I was over at MartialTalk and came across this discussion. The topic is whether or not the Filipino Martial Arts would become obsolete or insignificant because of the popularity of MMAs and other martial arts styles. According to the author, each style has its day and eventually end up being practiced by a small handful of people in backyard dojos scattered throughout the martial arts community. Think of how Karate and Kung Fu had their day in the 70s, ninjitsu had its day in the 80s and JKD/SEA had their time during the 90s. Right now, the thing to do is MMA and “reality-based” martial arts. Seems that traditional martial arts are “on their way out”…
But I don’t think so. Think about an obscure art, such as Kyudo–Japanese Archery. Most people don’t even know there is such a thing, let alone the idea that this is a martial arts style. But the International Kyudo Association has nearly 150,000 members, and it is estimated that there are 500,000 Kyudo students around the world. Obscure? Probably. But dead? I don’t think so, epecially for a fighting art that has been around since 500 BC. They aren’t going anywhere, despite the fact that you can’t learn this art by video or at your local McDojo.
So, why do people worry that martial arts die away? It had long been thought, since the 70s, that the Filipino arts in the Philippines had long been dead. Just because we don’t see styles taught to the masses, don’t believe for a second that there is something wrong. An individual style can die out, especially if the Master of that style had not designated teacher to propogate the system, but I don’t believe that an entire genre of the martial arts will become extinct. It is my opinion that many martial artists here in the West look at the martial arts from a Western point of view. That if there are no buildings that house groups, that if no one is making money from the style, that if the art is nonexistent in the media, that no DVDs are being sold teaching the art–that this style will die.
My grandfather left behind only family members who are trying to further his art, with the exception of a few students I do not know. But through me and my siblings, a few people will carry forward the teachings. My Kung Fu teacher had only a handful of students teaching at the time of this death. But Jow Ga is more widespread now than it was, 25 years ago when he died. Only in the last decade did you ever find Jow Ga schools that had more than 50 students. Most people had not heard of any of these styles 20 years ago, but today, there are thousands who not only know of these arts, but have actually studied them.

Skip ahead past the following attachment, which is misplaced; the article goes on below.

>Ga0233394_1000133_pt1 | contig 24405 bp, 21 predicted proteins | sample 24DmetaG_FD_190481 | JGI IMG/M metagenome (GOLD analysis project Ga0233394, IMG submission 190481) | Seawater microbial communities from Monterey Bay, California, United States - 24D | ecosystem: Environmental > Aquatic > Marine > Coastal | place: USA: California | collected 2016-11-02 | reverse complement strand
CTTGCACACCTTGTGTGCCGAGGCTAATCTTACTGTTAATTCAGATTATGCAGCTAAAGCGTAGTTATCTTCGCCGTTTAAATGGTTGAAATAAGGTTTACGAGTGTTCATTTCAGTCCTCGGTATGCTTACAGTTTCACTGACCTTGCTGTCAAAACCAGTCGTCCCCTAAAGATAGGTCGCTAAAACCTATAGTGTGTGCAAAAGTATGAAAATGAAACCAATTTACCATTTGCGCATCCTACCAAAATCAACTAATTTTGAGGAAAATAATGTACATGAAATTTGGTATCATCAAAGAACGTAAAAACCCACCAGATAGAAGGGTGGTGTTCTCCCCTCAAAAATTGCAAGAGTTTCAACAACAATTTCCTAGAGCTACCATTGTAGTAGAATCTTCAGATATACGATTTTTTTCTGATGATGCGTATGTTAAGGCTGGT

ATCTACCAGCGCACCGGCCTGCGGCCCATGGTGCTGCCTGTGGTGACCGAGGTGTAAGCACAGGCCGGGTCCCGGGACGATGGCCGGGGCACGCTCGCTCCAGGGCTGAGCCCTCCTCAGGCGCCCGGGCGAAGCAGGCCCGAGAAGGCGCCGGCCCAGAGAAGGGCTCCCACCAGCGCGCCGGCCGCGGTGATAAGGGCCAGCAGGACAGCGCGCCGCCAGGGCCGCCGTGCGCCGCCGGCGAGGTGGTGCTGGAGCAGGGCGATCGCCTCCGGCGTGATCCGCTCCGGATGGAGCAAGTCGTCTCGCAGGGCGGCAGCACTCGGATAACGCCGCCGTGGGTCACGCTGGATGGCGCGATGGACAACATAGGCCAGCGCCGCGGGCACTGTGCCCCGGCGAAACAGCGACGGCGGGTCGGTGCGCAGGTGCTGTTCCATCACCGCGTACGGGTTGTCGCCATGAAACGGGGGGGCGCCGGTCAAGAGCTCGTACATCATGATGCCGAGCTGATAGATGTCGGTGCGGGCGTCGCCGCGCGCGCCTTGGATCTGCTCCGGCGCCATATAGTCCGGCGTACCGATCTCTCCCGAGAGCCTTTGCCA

Whether they are being taught in backyard, garages, community centers, or commercial spaces, an art will live on as long as people teach them. The late Grandmaster Vince Tinga, who taught Shorinji Kempo and Jidokwan (later renamed “Minahune Karatedo“), hadn’t owned a school for nearly 20 years when I met him in 1999. He only had fewer than 10 students, and he taught them from his home and in friends’ schools. But when he died in 2007, he had possibly hundreds of students, through a network of groups spread throughout Northern California.
Not to mention that the arts being taught in these small groups will change lives in so many more ways than some fly-by-night seminar program; I would advise strongly against discounting the significance of a martial arts style by the number of practioners that know it. Most people who take on a mass-produced martial arts system will not only quit within a year, but they will neither excel at that art nor will they even remember the art 10 years later. This is rarely the case with systems taught in small groups.
Speaking of Grandmaster Vince Tinga, I was with him years ago at a tournament when he re-introduced me to a very rude and arrogant teacher I had actually met months earlier (by the way, that meeting didn’t go well either), and I was competing that day. When we got onto the subject of Filipino arts, this gentleman asked me who my teachers were, and I named Yun Gatdula, Ernesto Presas, Dean Chin, and Boggs Lao. He smirked and said that he had never heard of them, and Uncle Vince snapped back that they had never heard of him. It was a great comeback (I’d actually used it many times after that myself, it’s now part of my lingo), but I was still hot. So I asked him if he would be fighting that day–I knew he wasn’t, but he and I were about the same size–and he said he wasn’t. I told him that if he went one round with me, I guarantee him that he will never forget me.
So much for the significance of styles and teachers; he kisses my behind every time I see him, but for some strange reason I keep forgetting his name…
Never forget that regardless of how popular an art is, the proof is in the pummeling. Thanks for visiting my blog.